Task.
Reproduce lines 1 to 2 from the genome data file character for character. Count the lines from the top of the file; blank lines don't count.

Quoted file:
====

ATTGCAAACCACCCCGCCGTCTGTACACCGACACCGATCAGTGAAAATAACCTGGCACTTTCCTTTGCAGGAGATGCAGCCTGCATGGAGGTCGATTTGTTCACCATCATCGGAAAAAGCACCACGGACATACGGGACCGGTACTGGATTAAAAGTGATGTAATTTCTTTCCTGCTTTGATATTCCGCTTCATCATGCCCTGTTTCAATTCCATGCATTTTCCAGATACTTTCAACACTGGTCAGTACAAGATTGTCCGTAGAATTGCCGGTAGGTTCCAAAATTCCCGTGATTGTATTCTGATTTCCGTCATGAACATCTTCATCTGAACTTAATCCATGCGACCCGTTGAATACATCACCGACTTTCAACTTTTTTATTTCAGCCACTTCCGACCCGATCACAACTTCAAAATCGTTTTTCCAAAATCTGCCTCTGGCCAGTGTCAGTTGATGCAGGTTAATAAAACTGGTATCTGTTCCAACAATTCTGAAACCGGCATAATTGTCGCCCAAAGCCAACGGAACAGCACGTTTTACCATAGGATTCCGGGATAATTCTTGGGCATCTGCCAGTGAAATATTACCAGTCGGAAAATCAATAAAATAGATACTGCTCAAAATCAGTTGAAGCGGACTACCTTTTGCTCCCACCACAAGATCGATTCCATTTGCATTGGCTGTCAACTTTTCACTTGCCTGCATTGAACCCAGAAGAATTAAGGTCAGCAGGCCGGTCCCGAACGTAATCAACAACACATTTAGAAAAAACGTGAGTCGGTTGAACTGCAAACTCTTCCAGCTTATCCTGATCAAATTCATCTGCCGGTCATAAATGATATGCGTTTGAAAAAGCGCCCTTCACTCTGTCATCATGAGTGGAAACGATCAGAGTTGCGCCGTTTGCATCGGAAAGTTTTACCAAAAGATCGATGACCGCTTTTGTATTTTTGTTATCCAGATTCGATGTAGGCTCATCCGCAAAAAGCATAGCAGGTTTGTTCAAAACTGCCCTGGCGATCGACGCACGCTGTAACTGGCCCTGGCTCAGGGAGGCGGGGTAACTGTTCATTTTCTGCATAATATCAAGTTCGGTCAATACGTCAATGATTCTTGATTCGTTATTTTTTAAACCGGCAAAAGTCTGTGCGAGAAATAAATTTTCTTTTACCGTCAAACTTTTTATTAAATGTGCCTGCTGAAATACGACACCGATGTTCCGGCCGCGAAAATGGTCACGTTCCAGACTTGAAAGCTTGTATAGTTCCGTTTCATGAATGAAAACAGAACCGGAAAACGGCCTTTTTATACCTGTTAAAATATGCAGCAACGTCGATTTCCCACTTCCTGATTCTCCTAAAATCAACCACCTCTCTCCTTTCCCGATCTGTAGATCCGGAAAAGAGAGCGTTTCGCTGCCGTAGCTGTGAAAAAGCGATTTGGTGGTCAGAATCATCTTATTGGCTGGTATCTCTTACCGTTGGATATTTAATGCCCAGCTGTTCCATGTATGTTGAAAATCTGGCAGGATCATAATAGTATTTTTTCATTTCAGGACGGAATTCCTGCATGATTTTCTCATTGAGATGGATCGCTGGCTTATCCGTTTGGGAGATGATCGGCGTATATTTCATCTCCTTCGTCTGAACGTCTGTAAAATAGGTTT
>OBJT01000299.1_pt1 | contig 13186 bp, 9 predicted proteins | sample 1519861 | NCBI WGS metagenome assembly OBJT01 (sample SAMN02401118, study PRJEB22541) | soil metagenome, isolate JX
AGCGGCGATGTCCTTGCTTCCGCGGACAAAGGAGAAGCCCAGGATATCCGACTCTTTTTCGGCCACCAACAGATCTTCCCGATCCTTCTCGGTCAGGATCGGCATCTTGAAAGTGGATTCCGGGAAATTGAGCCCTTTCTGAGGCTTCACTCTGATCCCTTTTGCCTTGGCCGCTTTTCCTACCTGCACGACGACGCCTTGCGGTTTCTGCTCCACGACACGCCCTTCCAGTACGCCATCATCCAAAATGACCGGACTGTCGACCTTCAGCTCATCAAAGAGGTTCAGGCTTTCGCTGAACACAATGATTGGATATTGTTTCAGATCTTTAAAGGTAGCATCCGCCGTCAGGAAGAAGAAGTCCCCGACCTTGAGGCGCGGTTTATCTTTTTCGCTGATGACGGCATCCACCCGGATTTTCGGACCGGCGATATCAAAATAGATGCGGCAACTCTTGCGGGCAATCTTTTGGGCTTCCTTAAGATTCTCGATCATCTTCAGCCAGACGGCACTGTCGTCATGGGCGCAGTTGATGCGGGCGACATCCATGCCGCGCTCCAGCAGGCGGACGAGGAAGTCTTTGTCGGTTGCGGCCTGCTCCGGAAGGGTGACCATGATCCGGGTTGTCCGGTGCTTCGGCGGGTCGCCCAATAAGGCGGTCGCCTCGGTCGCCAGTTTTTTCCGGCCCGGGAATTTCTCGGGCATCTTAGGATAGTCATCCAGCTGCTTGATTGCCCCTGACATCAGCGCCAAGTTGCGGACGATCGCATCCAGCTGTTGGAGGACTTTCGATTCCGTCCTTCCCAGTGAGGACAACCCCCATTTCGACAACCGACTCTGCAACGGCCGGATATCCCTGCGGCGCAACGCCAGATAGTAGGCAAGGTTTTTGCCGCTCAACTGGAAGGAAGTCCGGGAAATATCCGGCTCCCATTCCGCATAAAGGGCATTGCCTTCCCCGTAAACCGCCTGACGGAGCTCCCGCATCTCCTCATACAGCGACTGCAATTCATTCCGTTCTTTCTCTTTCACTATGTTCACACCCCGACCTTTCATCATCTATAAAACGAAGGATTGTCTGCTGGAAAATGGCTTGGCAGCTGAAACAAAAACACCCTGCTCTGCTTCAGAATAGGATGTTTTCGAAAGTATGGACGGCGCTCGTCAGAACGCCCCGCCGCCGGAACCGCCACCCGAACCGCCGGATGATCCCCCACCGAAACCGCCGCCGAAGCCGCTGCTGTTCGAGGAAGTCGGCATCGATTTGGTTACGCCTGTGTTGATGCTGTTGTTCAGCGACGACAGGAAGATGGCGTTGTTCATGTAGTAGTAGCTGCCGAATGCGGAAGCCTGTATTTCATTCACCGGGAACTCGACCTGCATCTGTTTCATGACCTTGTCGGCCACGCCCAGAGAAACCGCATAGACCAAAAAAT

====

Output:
ATTGCAAACCACCCCGCCGTCTGTACACCGACACCGATCAGTGAAAATAACCTGGCACTTTCCTTTGCAGGAGATGCAGCCTGCATGGAGGTCGATTTGTTCACCATCATCGGAAAAAGCACCACGGACATACGGGACCGGTACTGGATTAAAAGTGATGTAATTTCTTTCCTGCTTTGATATTCCGCTTCATCATGCCCTGTTTCAATTCCATGCATTTTCCAGATACTTTCAACACTGGTCAGTACAAGATTGTCCGTAGAATTGCCGGTAGGTTCCAAAATTCCCGTGATTGTATTCTGATTTCCGTCATGAACATCTTCATCTGAACTTAATCCATGCGACCCGTTGAATACATCACCGACTTTCAACTTTTTTATTTCAGCCACTTCCGACCCGATCACAACTTCAAAATCGTTTTTCCAAAATCTGCCTCTGGCCAGTGTCAGTTGATGCAGGTTAATAAAACTGGTATCTGTTCCAACAATTCTGAAACCGGCATAATTGTCGCCCAAAGCCAACGGAACAGCACGTTTTACCATAGGATTCCGGGATAATTCTTGGGCATCTGCCAGTGAAATATTACCAGTCGGAAAATCAATAAAATAGATACTGCTCAAAATCAGTTGAAGCGGACTACCTTTTGCTCCCACCACAAGATCGATTCCATTTGCATTGGCTGTCAACTTTTCACTTGCCTGCATTGAACCCAGAAGAATTAAGGTCAGCAGGCCGGTCCCGAACGTAATCAACAACACATTTAGAAAAAACGTGAGTCGGTTGAACTGCAAACTCTTCCAGCTTATCCTGATCAAATTCATCTGCCGGTCATAAATGATATGCGTTTGAAAAAGCGCCCTTCACTCTGTCATCATGAGTGGAAACGATCAGAGTTGCGCCGTTTGCATCGGAAAGTTTTACCAAAAGATCGATGACCGCTTTTGTATTTTTGTTATCCAGATTCGATGTAGGCTCATCCGCAAAAAGCATAGCAGGTTTGTTCAAAACTGCCCTGGCGATCGACGCACGCTGTAACTGGCCCTGGCTCAGGGAGGCGGGGTAACTGTTCATTTTCTGCATAATATCAAGTTCGGTCAATACGTCAATGATTCTTGATTCGTTATTTTTTAAACCGGCAAAAGTCTGTGCGAGAAATAAATTTTCTTTTACCGTCAAACTTTTTATTAAATGTGCCTGCTGAAATACGACACCGATGTTCCGGCCGCGAAAATGGTCACGTTCCAGACTTGAAAGCTTGTATAGTTCCGTTTCATGAATGAAAACAGAACCGGAAAACGGCCTTTTTATACCTGTTAAAATATGCAGCAACGTCGATTTCCCACTTCCTGATTCTCCTAAAATCAACCACCTCTCTCCTTTCCCGATCTGTAGATCCGGAAAAGAGAGCGTTTCGCTGCCGTAGCTGTGAAAAAGCGATTTGGTGGTCAGAATCATCTTATTGGCTGGTATCTCTTACCGTTGGATATTTAATGCCCAGCTGTTCCATGTATGTTGAAAATCTGGCAGGATCATAATAGTATTTTTTCATTTCAGGACGGAATTCCTGCATGATTTTCTCATTGAGATGGATCGCTGGCTTATCCGTTTGGGAGATGATCGGCGTATATTTCATCTCCTTCGTCTGAACGTCTGTAAAATAGGTTT
>OBJT01000299.1_pt1 | contig 13186 bp, 9 predicted proteins | sample 1519861 | NCBI WGS metagenome assembly OBJT01 (sample SAMN02401118, study PRJEB22541) | soil metagenome, isolate JX